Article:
Why You Should Try Slow Running
As the weather gets colder, lots of things can make it tricky to get out for a run - but worrying about how fast you are doesn't need to be one of them
So when the algorithm started suggesting influencers describing themselves as ‘slow runners’ to me, I was thrilled. These were women who were serious about their running, and unashamedly continuing at a pace that suited them. A quick Google revealed a bigger movement: the Slow AF Run Club is a global online community founded by Martinus Evans for self-anointed ‘slow runners’ in New York. In particular, the pace that they preach is ‘sexy pace’. This, the internet tells me, means running slowly enough that you can sustain a conversation. However, as nice as an online community is, what I really wanted was a group to join in person.
Consequently, on a drizzly Tuesday evening, I made my way to Newburn Activity Centre to join the Elswick Harriers on their None to Run programme. The None to Run programme does what it says on the tin, and is a 12-week programme designed to help people through using run/walk intervals. Leading the group is coach Simon Allen, who explains that they chose None to Run because it has a ‘more gradual progression’ than the well-known Couch to 5k the aim of which is to get you running five kilometres in 30 minutes by the end of nine weeks. The goal of the None to Run programme is to be able to run for 30 minutes at whatever pace feels right for you.
Simon’s own story might explain why he is so well attuned to the barriers people face when they start running. He tells me that he didn’t start running until he was 50, when he agreed to keep his wife company while she trained for a half marathon.
We went about it in completely the wrong way, so what we did was we went out and did a run and then we increased it by one kilometre every week, and I remember finishing at four kilometres and thinking, I will never be able to run a half marathon. Ever. And so we just stopped.’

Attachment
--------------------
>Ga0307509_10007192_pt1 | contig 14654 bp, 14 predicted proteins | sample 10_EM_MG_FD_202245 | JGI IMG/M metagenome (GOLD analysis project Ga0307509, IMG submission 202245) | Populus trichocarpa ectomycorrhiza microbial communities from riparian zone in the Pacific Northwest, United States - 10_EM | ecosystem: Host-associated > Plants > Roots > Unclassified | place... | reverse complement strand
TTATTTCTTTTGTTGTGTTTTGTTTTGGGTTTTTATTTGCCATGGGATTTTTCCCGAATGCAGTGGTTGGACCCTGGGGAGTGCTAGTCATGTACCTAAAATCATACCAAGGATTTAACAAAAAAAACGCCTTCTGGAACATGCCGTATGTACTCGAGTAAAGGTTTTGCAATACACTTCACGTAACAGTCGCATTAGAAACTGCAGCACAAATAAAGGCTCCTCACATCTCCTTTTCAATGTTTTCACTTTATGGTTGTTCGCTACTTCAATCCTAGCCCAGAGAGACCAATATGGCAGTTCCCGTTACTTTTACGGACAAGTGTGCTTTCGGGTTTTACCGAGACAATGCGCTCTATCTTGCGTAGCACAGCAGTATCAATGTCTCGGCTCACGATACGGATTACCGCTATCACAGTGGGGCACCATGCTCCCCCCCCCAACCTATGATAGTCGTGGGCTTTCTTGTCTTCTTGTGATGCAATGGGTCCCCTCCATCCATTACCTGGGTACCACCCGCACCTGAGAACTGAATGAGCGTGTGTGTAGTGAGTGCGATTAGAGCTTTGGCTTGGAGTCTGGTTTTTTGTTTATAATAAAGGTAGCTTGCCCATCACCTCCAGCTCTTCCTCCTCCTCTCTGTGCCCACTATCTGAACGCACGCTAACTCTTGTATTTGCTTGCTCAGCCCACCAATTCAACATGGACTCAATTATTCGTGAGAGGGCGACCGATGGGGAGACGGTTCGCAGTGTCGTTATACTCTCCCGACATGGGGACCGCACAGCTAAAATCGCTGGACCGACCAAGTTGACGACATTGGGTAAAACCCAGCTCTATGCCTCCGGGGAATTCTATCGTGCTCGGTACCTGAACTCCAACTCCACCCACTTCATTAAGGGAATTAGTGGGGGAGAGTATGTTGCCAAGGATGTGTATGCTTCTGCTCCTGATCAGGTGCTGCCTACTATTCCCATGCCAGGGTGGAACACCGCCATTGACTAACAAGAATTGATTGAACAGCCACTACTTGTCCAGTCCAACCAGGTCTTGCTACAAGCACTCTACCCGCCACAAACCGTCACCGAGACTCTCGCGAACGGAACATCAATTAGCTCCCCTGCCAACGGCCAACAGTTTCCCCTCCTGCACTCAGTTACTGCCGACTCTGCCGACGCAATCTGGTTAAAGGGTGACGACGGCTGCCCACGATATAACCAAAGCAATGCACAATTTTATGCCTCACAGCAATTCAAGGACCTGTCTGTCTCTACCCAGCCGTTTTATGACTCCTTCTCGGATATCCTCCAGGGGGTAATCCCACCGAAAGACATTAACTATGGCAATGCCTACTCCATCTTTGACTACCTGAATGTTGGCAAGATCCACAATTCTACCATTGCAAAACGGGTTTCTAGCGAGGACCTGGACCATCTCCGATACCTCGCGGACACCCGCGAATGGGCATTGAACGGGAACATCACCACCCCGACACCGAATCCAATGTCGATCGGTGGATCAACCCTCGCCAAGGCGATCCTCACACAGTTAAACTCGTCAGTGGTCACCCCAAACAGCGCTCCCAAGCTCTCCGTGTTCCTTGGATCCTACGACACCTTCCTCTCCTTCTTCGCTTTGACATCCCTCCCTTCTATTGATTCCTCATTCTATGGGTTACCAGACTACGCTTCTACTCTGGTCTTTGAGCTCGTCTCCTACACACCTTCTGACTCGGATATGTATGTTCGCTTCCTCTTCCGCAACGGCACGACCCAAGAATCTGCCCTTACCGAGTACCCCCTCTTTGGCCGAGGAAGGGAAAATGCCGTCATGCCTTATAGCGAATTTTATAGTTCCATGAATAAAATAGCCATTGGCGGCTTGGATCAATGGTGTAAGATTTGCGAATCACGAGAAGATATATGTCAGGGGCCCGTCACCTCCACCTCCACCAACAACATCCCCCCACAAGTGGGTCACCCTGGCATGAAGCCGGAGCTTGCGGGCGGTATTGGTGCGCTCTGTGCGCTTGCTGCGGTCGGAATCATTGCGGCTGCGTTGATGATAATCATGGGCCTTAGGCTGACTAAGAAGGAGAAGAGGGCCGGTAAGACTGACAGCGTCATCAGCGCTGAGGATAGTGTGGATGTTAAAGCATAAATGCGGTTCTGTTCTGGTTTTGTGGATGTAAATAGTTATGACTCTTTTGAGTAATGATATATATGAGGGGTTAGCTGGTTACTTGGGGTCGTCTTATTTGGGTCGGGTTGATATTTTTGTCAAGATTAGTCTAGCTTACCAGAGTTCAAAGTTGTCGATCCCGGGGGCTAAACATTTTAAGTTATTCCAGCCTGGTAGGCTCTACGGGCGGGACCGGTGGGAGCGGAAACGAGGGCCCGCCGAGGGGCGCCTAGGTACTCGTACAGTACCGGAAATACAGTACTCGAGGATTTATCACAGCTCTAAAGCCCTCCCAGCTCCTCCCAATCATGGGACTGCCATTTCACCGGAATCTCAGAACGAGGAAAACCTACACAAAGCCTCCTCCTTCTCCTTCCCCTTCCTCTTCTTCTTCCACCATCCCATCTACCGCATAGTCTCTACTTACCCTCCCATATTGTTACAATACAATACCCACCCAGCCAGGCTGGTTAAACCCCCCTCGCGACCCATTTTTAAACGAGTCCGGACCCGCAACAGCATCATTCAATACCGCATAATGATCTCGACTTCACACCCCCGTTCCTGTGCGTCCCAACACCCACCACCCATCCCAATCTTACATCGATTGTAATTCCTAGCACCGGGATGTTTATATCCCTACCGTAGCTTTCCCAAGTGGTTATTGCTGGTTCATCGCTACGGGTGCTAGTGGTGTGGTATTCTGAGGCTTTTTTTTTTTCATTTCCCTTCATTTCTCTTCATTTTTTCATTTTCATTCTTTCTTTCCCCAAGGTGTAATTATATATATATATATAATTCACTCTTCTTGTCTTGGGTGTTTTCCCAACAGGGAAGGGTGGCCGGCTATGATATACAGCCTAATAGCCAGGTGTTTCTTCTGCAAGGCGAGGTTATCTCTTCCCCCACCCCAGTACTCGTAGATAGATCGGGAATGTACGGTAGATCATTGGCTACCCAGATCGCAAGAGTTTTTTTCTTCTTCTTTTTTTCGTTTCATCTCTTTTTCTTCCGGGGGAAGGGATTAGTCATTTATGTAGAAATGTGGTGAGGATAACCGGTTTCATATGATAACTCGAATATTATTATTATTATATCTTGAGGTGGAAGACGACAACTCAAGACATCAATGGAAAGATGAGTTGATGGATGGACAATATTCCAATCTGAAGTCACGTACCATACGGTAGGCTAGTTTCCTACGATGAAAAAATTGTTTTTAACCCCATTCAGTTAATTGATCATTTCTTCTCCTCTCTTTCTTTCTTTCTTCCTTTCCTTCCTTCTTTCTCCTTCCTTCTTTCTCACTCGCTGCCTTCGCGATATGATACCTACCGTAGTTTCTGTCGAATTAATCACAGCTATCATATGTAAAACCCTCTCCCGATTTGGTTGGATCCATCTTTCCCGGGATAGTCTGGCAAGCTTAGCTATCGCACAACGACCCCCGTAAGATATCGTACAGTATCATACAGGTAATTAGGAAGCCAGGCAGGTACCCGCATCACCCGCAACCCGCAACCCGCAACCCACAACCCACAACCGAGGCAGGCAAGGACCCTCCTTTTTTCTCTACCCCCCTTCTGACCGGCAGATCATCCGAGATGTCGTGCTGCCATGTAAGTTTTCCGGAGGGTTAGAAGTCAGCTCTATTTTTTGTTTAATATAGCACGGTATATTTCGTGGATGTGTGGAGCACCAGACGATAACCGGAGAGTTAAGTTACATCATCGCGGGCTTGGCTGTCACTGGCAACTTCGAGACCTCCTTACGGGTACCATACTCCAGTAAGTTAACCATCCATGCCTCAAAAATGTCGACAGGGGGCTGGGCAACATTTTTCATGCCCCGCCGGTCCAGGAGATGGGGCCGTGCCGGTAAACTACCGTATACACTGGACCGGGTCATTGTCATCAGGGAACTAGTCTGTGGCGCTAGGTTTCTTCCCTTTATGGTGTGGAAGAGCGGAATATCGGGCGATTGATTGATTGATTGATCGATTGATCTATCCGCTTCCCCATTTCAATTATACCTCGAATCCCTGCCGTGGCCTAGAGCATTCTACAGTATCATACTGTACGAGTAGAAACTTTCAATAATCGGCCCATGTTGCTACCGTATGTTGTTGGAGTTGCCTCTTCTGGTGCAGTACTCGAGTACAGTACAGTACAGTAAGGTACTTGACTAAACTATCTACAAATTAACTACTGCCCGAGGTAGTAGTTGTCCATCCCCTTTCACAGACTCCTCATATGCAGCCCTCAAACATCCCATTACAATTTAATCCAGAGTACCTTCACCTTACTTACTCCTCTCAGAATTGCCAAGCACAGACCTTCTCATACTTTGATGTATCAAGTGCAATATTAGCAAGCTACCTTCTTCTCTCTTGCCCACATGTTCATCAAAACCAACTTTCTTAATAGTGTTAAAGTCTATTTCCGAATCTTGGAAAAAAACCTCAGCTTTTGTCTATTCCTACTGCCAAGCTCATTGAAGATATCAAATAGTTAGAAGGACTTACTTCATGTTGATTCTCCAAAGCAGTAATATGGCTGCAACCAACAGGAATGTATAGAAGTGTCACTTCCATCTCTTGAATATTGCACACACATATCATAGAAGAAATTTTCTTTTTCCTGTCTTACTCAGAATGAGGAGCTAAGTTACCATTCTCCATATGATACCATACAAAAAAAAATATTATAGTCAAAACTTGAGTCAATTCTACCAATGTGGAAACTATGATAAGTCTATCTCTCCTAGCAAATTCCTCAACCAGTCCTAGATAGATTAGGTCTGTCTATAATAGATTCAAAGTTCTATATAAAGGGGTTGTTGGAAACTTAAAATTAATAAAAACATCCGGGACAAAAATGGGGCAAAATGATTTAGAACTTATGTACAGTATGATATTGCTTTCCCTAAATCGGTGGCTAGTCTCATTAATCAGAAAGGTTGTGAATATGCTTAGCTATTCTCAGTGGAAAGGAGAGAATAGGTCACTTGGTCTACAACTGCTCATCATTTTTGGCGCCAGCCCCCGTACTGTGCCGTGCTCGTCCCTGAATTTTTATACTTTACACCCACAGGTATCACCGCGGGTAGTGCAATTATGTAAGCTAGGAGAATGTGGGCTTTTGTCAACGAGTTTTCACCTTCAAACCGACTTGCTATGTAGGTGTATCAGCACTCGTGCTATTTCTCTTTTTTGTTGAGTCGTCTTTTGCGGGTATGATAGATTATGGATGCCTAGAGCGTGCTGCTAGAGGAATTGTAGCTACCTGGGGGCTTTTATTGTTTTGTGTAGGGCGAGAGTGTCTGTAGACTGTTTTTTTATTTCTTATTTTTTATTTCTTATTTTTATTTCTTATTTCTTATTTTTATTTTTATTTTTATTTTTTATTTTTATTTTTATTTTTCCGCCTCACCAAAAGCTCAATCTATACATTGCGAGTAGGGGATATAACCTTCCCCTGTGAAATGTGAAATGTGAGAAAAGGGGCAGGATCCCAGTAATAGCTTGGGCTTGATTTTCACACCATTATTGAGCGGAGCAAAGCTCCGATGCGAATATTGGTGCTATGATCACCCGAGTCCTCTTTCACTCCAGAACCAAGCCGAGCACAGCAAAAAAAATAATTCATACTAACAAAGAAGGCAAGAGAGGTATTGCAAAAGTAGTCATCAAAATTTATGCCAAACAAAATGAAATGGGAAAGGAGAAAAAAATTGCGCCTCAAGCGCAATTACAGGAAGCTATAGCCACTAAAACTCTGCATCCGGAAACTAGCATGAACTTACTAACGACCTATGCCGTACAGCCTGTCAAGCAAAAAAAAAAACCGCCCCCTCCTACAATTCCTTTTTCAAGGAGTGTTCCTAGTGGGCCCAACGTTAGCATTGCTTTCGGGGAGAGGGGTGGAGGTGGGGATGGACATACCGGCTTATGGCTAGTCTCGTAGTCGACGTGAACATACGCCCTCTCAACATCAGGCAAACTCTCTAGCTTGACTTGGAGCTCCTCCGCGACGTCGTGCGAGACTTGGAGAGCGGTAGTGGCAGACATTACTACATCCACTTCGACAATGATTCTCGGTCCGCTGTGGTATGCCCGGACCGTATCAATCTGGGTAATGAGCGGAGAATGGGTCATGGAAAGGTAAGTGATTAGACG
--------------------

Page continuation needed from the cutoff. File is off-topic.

Eventually he made his way back into running via shorter distances, but he tells me that it was joining a club that really made a difference. His advice for anyone starting out is to know that everybody who starts running starts slowly, and running is always hard. ‘I actually think the hardest part is when you are in your first three months,’ he says. ‘The first few months are just so tough, so don’t be embarrassed, and I would always say join a club and find one that suits you. Don’t worry about you suiting a club, it’s finding the one that suits you because your running journey is your running journey. I have a saying about running, it’s something that you do on your own, but with other people. And when you’re running in a race, you’re in your own head, even when you’re running along chatting, you’re the only person who can feel how it feels to you.’
Like myself, Simon believes that there shouldn’t be any shame attached to the word ‘slow’ but a couple of the people I spoke to were understandably hesitant because, even with the best intentions, it is so open to misinterpretation. It is great to be able to reclaim words that might once have felt a little humiliating, but there can also be something a bit pre-emptively defensive about describing yourself as slow, especially if you are actually pushing yourself. And taking what you might perceive to be the average runner’s slow pace for your slow runs, rather than going at a pace that genuinely feels manageable, could put you at risk of injury. It might seem hackneyed to say ‘comparison is the thief of joy’, but in this instance it is really important to be precise about the fact that slowness is always relative.
It also isn’t a case of taking things easy just because something is better than nothing. Simon explains that, even if you are someone who wants to learn to run fast, at least 80 percent of your running should always be done at your slow pace. Used properly, ‘slow’ is a word to embrace rather than a caveat.
‘Of course running is different for every person,’ says Simon. ‘Some people really want to get faster, some just want to be able to run for a long time, but whatever you want to do, you build up your fitness base by slow running. That builds your cardio-pulmonary or cardiovascular health and then if you want to run faster you’ve got to do fast sessions as well, but they’re not necessarily long. You’ve got to build fitness and strength before you go anywhere with speed. So it’s the solid base you need.’